Democrats, advocates warn against cashless stores

Democratic lawmakers and advocates warned at a congressional hearing Thursday that even with the proliferation of credit and mobile payments, putting restrictions on cash payments would harm low-income Americans who do not have a bank account.

Members of the House Financial Services Committee held a hearing to debate whether businesses should be prohibited from refusing cash payments, particularly with the growing popularity of credit and debit cards and mobile platforms such as Venmo and PayPal.

Rep. Donald Payne Jr. (D-N.J.), who introduced a bill this year that would prohibit retail businesses from refusing cash payments, argued that Americans should be able to decide whether they want to use cash.

“It’s about choice,” Payne said in an interview with the Hill. “To eliminate a choice is un-American.”

Payne’s bill, the Payment Choice Act of 2019, has bipartisan support among its 34 co-sponsors.

He argued that a transition toward a cashless America would be to the detriment of people who do not have a bank account or who distrust banks.

According to a 2019 Pew Charitable Trusts study cited by the Financial Technology task force, most underbanked or unbanked Americans are “lower-income households, less-educated households, younger households, African-American and Latinx households, working-age disabled households, and households with volatile income.”

New York City recently banned businesses from refusing to accept cash. Data from the city’s Department of Consumer Affairs released in October indicated that 11.2 percent of residents have no bank account and nearly 22 percent use alternative banking such as check-cashing establishments.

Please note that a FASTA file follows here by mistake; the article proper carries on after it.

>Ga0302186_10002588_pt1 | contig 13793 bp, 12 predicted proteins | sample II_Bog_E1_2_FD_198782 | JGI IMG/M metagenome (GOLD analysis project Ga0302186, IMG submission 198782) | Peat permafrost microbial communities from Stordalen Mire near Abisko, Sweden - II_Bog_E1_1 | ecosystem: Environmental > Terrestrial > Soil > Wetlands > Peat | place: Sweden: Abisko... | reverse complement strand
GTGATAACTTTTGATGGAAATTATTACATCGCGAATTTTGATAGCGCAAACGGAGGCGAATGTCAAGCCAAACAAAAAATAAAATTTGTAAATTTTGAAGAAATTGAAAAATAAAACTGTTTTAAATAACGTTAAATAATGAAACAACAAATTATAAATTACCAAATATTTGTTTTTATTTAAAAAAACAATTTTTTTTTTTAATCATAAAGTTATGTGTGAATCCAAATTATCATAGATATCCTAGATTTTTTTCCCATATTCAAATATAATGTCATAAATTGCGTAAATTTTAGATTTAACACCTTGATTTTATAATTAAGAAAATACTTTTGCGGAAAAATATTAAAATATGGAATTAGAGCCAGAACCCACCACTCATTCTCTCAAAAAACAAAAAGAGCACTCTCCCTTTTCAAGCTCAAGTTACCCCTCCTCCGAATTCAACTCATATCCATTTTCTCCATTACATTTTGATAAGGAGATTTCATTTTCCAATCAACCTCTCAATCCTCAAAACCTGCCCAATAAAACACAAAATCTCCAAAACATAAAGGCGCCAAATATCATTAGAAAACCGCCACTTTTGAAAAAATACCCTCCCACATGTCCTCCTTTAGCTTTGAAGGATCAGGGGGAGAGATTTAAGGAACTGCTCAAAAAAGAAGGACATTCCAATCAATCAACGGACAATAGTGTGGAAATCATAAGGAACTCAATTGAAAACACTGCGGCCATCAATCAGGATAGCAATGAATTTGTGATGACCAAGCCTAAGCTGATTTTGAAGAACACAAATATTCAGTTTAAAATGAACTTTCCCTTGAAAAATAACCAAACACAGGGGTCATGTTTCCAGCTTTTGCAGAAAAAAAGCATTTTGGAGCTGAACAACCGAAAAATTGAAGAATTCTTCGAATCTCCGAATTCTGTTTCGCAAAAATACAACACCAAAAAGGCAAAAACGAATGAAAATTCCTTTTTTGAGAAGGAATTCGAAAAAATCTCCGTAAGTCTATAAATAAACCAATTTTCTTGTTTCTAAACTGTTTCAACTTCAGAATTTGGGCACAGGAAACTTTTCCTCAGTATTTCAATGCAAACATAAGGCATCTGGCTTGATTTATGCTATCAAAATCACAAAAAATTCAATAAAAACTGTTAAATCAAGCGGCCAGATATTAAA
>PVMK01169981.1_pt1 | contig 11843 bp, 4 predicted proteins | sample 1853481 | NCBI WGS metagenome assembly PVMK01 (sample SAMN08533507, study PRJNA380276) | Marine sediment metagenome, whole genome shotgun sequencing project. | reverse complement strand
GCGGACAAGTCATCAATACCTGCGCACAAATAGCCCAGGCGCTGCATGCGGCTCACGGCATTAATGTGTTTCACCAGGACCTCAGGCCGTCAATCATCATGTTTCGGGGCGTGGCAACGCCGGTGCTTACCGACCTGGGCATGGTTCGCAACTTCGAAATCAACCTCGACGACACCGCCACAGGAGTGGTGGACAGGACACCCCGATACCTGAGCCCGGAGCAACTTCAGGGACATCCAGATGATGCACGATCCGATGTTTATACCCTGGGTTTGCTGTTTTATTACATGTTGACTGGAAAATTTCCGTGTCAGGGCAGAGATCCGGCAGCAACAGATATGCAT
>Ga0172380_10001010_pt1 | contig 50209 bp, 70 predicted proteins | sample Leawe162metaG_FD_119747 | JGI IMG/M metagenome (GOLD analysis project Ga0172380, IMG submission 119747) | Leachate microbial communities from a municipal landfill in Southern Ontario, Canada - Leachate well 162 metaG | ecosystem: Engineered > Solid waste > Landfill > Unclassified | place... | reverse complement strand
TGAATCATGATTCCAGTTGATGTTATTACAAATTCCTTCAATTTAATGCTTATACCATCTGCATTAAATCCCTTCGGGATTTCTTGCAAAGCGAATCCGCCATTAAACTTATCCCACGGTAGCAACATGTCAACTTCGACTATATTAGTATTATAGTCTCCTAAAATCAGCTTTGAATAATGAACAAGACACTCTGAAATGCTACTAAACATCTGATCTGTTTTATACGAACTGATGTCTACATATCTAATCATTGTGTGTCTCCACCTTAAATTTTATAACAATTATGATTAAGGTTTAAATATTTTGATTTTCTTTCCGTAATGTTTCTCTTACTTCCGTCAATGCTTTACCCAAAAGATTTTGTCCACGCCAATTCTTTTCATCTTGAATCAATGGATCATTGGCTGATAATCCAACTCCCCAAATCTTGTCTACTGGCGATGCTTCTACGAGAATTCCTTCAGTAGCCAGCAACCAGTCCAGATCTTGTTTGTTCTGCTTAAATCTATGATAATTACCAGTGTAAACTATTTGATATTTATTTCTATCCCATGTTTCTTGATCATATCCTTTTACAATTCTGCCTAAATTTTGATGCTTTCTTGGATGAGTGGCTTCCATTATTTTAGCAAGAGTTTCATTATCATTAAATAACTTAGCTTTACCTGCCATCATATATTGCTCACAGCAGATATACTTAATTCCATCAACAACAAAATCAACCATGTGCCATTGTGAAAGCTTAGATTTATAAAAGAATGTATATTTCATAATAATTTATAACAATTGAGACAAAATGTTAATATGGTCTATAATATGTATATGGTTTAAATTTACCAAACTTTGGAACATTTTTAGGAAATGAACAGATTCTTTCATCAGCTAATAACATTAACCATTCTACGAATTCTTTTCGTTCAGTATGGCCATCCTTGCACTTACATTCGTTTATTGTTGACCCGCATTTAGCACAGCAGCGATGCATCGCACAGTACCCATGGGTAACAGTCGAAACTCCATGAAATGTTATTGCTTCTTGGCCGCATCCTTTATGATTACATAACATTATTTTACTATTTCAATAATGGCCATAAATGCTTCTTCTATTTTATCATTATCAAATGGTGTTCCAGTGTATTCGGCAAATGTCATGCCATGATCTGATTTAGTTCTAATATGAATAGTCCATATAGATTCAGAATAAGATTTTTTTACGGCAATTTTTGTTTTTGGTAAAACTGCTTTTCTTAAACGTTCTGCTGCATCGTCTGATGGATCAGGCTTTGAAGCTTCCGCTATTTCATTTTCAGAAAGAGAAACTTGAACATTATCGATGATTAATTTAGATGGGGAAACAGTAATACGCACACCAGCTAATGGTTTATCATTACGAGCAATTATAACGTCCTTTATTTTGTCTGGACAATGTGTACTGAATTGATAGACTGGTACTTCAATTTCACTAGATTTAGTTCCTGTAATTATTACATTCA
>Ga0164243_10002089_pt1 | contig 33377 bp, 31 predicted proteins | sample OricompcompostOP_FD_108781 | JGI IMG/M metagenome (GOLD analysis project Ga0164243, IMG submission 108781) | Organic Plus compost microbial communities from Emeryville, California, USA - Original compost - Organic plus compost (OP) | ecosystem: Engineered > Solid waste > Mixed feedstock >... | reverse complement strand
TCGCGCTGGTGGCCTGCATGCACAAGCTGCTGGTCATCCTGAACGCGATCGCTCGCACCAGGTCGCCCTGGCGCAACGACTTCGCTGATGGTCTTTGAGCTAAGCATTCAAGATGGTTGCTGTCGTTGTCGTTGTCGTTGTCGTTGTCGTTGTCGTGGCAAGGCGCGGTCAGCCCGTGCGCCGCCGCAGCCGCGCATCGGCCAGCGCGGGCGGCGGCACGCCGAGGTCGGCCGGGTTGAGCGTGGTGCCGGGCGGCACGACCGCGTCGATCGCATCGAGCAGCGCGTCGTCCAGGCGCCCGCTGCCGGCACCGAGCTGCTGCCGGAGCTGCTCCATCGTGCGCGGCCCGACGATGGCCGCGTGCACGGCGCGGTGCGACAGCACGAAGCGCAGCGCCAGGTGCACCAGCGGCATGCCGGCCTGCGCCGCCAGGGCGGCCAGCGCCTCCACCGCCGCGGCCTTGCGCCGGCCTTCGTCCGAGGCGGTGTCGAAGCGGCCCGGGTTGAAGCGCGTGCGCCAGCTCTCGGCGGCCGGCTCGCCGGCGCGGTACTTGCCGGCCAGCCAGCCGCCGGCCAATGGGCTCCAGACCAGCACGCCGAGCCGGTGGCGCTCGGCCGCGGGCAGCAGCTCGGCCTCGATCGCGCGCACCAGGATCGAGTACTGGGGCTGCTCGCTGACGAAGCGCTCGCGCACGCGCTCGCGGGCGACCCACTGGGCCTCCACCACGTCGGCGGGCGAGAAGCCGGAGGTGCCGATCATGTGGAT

“Cash shouldn’t disappear,” Deyanira Del Rio, co-executive director of the New Economy Project, said at Thursday’s hearing. “People should have their choice protected and preserved, and we need stronger access from Congress to make sure people are protected in the decisions that they make.”

Rep. Tom Emmer (Minn.), the top Republican on the Task Force on Financial Technology, argued the resistance to doing away with cash was rooted in a fear of the unknown. He argued that Congress should consider embracing new technologies without the burden of government regulations.

“We can’t see all of the things out on the horizon,” Emmer said. “We have to make sure we are very careful and this institution in particular needs to start moving a little quicker, because at the end of the day that is where we are going. We can either help facilitate this technology advancement or it’s going to happen without us.”

Lawmakers also heard from representatives of the mobile payment industry, including Usman Ahmed, head of global policy at PayPal. He said there are ways to use technology such as PayPal and Venmo while allowing consumers to still use cash.

“We can partner with those entities and we will cash in the offer at the time of the sale and then digitize it on the back end,” Ahmed said. “It’s really getting on the ground in communities and the places where these people are and providing the services.”

–This report was updated on Feb. 3 at 10:07 a.m.

Tags cashless stores Credit cards Debit cards Mobile payments New York New York City PayPal Pew Tom Emmer Unbanked Underbanked Venmo

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